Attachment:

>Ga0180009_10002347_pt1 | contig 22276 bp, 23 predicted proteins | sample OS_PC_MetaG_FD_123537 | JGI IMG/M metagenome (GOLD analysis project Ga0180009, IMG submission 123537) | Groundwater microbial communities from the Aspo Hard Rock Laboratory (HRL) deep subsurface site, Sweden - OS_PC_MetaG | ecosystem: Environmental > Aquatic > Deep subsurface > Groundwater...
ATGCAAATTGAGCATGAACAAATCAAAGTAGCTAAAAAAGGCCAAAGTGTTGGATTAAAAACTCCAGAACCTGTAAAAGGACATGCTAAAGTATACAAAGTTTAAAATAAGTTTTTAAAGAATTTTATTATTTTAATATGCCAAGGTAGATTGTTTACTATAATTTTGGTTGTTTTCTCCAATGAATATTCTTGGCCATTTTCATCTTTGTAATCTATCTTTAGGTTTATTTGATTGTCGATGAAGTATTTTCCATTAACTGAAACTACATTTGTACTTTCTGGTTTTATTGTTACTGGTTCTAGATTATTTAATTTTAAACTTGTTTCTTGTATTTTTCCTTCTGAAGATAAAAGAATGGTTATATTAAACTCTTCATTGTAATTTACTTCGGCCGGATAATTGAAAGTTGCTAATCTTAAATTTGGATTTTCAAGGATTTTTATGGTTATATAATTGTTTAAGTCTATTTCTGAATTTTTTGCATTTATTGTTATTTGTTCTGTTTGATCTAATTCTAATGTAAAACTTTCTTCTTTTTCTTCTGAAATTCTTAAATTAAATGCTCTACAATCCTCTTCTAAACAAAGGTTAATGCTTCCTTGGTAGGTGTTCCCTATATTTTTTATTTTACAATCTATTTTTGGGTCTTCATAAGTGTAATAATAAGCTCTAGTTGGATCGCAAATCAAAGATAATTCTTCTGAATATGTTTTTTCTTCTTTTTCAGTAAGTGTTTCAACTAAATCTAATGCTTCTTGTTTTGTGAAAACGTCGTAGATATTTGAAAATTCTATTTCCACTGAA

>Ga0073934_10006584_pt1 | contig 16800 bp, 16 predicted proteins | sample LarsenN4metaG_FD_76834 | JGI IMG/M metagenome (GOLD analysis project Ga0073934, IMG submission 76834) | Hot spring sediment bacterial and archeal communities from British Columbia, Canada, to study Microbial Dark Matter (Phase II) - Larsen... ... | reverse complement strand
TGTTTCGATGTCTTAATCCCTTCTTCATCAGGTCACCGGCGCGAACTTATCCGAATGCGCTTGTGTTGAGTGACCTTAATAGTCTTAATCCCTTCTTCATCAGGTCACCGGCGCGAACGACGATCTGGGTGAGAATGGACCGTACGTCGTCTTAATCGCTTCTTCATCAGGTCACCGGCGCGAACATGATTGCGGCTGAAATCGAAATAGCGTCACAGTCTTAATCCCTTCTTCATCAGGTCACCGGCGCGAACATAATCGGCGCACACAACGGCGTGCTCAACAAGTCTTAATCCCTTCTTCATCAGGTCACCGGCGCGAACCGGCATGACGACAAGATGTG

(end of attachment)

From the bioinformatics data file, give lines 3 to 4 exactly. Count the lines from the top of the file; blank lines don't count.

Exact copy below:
>Ga0073934_10006584_pt1 | contig 16800 bp, 16 predicted proteins | sample LarsenN4metaG_FD_76834 | JGI IMG/M metagenome (GOLD analysis project Ga0073934, IMG submission 76834) | Hot spring sediment bacterial and archeal communities from British Columbia, Canada, to study Microbial Dark Matter (Phase II) - Larsen... ... | reverse complement strand
TGTTTCGATGTCTTAATCCCTTCTTCATCAGGTCACCGGCGCGAACTTATCCGAATGCGCTTGTGTTGAGTGACCTTAATAGTCTTAATCCCTTCTTCATCAGGTCACCGGCGCGAACGACGATCTGGGTGAGAATGGACCGTACGTCGTCTTAATCGCTTCTTCATCAGGTCACCGGCGCGAACATGATTGCGGCTGAAATCGAAATAGCGTCACAGTCTTAATCCCTTCTTCATCAGGTCACCGGCGCGAACATAATCGGCGCACACAACGGCGTGCTCAACAAGTCTTAATCCCTTCTTCATCAGGTCACCGGCGCGAACCGGCATGACGACAAGATGTG